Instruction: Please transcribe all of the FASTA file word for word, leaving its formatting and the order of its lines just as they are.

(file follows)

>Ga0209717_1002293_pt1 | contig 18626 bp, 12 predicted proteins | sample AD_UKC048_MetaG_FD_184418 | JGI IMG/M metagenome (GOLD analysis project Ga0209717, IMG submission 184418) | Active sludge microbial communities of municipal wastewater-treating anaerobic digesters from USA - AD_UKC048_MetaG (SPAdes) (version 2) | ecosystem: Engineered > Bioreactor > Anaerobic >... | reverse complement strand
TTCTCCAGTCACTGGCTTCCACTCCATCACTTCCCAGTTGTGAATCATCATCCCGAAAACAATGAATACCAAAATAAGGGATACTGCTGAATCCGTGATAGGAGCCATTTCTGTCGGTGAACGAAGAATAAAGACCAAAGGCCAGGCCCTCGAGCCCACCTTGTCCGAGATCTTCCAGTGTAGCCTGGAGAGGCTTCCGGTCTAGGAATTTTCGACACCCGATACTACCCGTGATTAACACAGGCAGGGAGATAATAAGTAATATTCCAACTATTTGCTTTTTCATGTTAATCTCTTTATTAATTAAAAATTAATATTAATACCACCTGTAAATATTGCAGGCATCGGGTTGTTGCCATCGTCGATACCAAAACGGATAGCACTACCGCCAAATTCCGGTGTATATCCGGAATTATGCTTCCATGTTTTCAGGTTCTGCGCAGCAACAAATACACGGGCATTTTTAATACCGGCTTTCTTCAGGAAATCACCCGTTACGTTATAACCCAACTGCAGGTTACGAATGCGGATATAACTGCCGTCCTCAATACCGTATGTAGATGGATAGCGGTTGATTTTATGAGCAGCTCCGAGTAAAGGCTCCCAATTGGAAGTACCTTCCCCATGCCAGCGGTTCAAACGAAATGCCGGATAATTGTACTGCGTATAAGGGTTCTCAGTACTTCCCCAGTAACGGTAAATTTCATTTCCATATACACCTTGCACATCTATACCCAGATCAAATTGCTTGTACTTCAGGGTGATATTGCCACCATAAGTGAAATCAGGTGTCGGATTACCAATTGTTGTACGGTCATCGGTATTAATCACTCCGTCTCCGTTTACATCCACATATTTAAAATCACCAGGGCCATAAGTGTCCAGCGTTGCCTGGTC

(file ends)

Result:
>Ga0209717_1002293_pt1 | contig 18626 bp, 12 predicted proteins | sample AD_UKC048_MetaG_FD_184418 | JGI IMG/M metagenome (GOLD analysis project Ga0209717, IMG submission 184418) | Active sludge microbial communities of municipal wastewater-treating anaerobic digesters from USA - AD_UKC048_MetaG (SPAdes) (version 2) | ecosystem: Engineered > Bioreactor > Anaerobic >... | reverse complement strand
TTCTCCAGTCACTGGCTTCCACTCCATCACTTCCCAGTTGTGAATCATCATCCCGAAAACAATGAATACCAAAATAAGGGATACTGCTGAATCCGTGATAGGAGCCATTTCTGTCGGTGAACGAAGAATAAAGACCAAAGGCCAGGCCCTCGAGCCCACCTTGTCCGAGATCTTCCAGTGTAGCCTGGAGAGGCTTCCGGTCTAGGAATTTTCGACACCCGATACTACCCGTGATTAACACAGGCAGGGAGATAATAAGTAATATTCCAACTATTTGCTTTTTCATGTTAATCTCTTTATTAATTAAAAATTAATATTAATACCACCTGTAAATATTGCAGGCATCGGGTTGTTGCCATCGTCGATACCAAAACGGATAGCACTACCGCCAAATTCCGGTGTATATCCGGAATTATGCTTCCATGTTTTCAGGTTCTGCGCAGCAACAAATACACGGGCATTTTTAATACCGGCTTTCTTCAGGAAATCACCCGTTACGTTATAACCCAACTGCAGGTTACGAATGCGGATATAACTGCCGTCCTCAATACCGTATGTAGATGGATAGCGGTTGATTTTATGAGCAGCTCCGAGTAAAGGCTCCCAATTGGAAGTACCTTCCCCATGCCAGCGGTTCAAACGAAATGCCGGATAATTGTACTGCGTATAAGGGTTCTCAGTACTTCCCCAGTAACGGTAAATTTCATTTCCATATACACCTTGCACATCTATACCCAGATCAAATTGCTTGTACTTCAGGGTGATATTGCCACCATAAGTGAAATCAGGTGTCGGATTACCAATTGTTGTACGGTCATCGGTATTAATCACTCCGTCTCCGTTTACATCCACATATTTAAAATCACCAGGGCCATAAGTGTCCAGCGTTGCCTGGTC